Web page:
Boehringer v. Konkel was overruled by Ritchie v. Rupe and is no longer good law as to the shareholder oppression doctrine. However, it is important to understand the fact pattern of this case as it is an important model against which to test legal innovations designed to fill in the gaps left by the Ritchie decision.
Interestingly, in the long development of the shareholder oppression doctrine in Texas, none of the seminal decisions involved a classic shareholder oppression scenario as defined in the academic literature and the leading cases from other jurisdictions. Davis v. Sheerin involved a passive investor, who was not fired. Willis v. Bydalek involved a company that was losing money in which none of the shareholders were paid anything. Willis v. Donnelly involved a plaintiff who never was a shareholder. Ritchie v. Rupe involved a passive shareholder, who was not fired, and did not complain about dividends, and sought to sell her shares to a third party. Only Boehringer v. Konkel, involved the classic shareholder oppression definition, in which the minority shareholder works in the company, is driven out, receives no dividends and no information, and is trapped with no way out absent court intervention.
Boehringer v. Konkel was the last significant shareholder oppression case to be decided prior to the publication of the Texas Supreme Court’s opinion in Ritchie and was decided while the Ritchie appeal was pending before the Supreme Court.
Konkel and Boehringer were chemical engineers, and Konkel bought 49.9% of the stock in Boehringer’s closely-held corporation, which designed industrial processes and machinery and equipment used in refineries, chemical plants, biofuel facilities, and pharmaceutical production facilities. At the first shareholder meeting, both agreed that salaries would be set at $60,000 annually for each and that Boehringer would act as president and Konkel as vice president. From 2001 to 2004, the company was a two-man operation, but beginning in 2005, the company grew substantially, acquiring office space, hiring employees, and earning significant revenues—growing to in excess of $1 million per year between 2005 and 2008, compared to 2004 sales of $550,000. Shortly after this marked success, the relationship between Konkel and Boehringer deteriorated; Konkel made between ten and twenty requests for corporate records from between 2001 and 2009, which Boehringer ignored.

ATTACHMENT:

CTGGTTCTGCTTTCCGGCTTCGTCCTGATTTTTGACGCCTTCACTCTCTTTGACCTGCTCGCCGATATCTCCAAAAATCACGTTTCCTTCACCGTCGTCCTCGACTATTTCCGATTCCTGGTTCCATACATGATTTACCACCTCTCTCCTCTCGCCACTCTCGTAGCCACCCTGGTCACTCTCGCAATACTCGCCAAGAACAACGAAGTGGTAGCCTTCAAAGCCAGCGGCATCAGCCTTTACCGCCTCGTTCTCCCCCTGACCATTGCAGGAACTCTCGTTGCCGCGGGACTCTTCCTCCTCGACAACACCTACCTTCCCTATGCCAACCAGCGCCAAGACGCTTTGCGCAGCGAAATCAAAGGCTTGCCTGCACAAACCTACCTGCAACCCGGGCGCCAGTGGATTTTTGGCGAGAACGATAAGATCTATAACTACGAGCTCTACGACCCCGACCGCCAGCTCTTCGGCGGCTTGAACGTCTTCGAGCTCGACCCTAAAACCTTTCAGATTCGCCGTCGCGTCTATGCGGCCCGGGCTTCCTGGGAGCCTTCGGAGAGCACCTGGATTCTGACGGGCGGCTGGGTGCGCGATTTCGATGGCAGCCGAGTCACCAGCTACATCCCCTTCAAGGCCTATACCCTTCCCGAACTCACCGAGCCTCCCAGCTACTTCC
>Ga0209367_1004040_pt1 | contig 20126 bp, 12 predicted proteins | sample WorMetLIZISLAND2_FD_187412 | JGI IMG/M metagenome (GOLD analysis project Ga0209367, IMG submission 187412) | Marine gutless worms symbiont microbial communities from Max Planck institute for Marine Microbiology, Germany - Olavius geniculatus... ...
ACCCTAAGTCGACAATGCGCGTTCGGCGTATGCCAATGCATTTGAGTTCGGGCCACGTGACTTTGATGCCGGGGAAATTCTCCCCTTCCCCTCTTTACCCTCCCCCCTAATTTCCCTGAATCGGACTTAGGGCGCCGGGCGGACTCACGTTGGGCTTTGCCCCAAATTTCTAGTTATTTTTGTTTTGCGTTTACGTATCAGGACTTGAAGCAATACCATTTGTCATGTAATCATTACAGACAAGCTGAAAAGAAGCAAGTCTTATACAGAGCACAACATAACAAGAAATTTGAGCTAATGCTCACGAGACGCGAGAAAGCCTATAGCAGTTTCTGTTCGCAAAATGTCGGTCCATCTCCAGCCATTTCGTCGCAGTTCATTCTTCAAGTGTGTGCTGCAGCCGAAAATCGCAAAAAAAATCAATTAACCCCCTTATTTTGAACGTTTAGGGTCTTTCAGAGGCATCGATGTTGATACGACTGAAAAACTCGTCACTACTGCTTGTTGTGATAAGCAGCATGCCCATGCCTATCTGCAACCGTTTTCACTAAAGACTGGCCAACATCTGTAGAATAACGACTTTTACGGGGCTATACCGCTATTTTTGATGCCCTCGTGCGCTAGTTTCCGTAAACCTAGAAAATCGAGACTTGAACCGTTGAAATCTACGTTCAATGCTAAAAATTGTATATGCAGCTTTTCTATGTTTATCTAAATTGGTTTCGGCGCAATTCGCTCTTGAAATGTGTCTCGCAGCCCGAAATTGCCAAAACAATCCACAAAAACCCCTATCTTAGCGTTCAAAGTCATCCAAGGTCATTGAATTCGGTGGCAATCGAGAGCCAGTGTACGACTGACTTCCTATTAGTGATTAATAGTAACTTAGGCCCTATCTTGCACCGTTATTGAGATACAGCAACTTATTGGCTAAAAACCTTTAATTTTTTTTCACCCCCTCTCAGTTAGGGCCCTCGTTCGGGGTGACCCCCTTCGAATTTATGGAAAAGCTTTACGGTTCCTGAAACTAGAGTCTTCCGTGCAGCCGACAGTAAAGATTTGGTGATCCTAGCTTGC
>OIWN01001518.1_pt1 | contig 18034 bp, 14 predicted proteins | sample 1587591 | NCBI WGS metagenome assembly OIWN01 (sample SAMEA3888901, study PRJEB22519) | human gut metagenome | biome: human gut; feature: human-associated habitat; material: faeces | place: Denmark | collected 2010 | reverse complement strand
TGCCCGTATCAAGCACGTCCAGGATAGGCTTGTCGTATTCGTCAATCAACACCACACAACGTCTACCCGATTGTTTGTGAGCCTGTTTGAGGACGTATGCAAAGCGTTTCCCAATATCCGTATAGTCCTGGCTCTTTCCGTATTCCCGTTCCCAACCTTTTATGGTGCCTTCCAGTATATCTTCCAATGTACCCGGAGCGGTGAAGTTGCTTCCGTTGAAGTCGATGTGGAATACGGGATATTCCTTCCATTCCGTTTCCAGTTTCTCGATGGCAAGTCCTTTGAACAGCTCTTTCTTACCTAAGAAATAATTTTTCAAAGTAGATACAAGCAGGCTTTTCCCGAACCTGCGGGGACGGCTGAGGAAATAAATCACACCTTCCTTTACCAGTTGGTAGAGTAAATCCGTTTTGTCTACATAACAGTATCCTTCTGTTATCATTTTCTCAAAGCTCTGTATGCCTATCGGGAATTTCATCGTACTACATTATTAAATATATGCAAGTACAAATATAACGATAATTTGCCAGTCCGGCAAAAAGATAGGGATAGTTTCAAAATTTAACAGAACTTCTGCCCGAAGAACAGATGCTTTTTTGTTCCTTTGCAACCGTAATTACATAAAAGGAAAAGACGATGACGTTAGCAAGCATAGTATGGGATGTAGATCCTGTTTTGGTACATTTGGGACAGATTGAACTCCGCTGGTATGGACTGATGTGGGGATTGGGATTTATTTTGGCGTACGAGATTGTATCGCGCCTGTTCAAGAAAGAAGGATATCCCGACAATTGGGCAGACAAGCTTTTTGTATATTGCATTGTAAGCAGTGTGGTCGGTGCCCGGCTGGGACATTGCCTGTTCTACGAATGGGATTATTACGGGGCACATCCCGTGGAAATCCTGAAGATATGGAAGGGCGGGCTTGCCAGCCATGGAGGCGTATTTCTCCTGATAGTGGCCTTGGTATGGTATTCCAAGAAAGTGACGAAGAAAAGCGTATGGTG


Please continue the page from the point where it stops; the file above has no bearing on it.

The situation reached its boiling point at the February 2, 2009 shareholder meeting, when Boehringer told Konkel that he was “going to make [Konkel’s] fucking life miserable.” Following the meeting, Boehringer sent a company-wide email stating that Konkel was no longer in management, and Konkel resigned shortly thereafter, stating that his only remaining connection to the corporation was as a shareholder. Later, Konkel learned that Boehringer had secretly awarded himself a pay raise in late 2008, increasing his gross pay $240,000 annually, compared to Konkel’s $48,000. Despite earnings which generated a tax liability to Konkel for 2008, Boehringer never issued to Konkel dividends from the 2008 earnings. On February 23, 2009, Konkel sued Boehringer for shareholder oppression.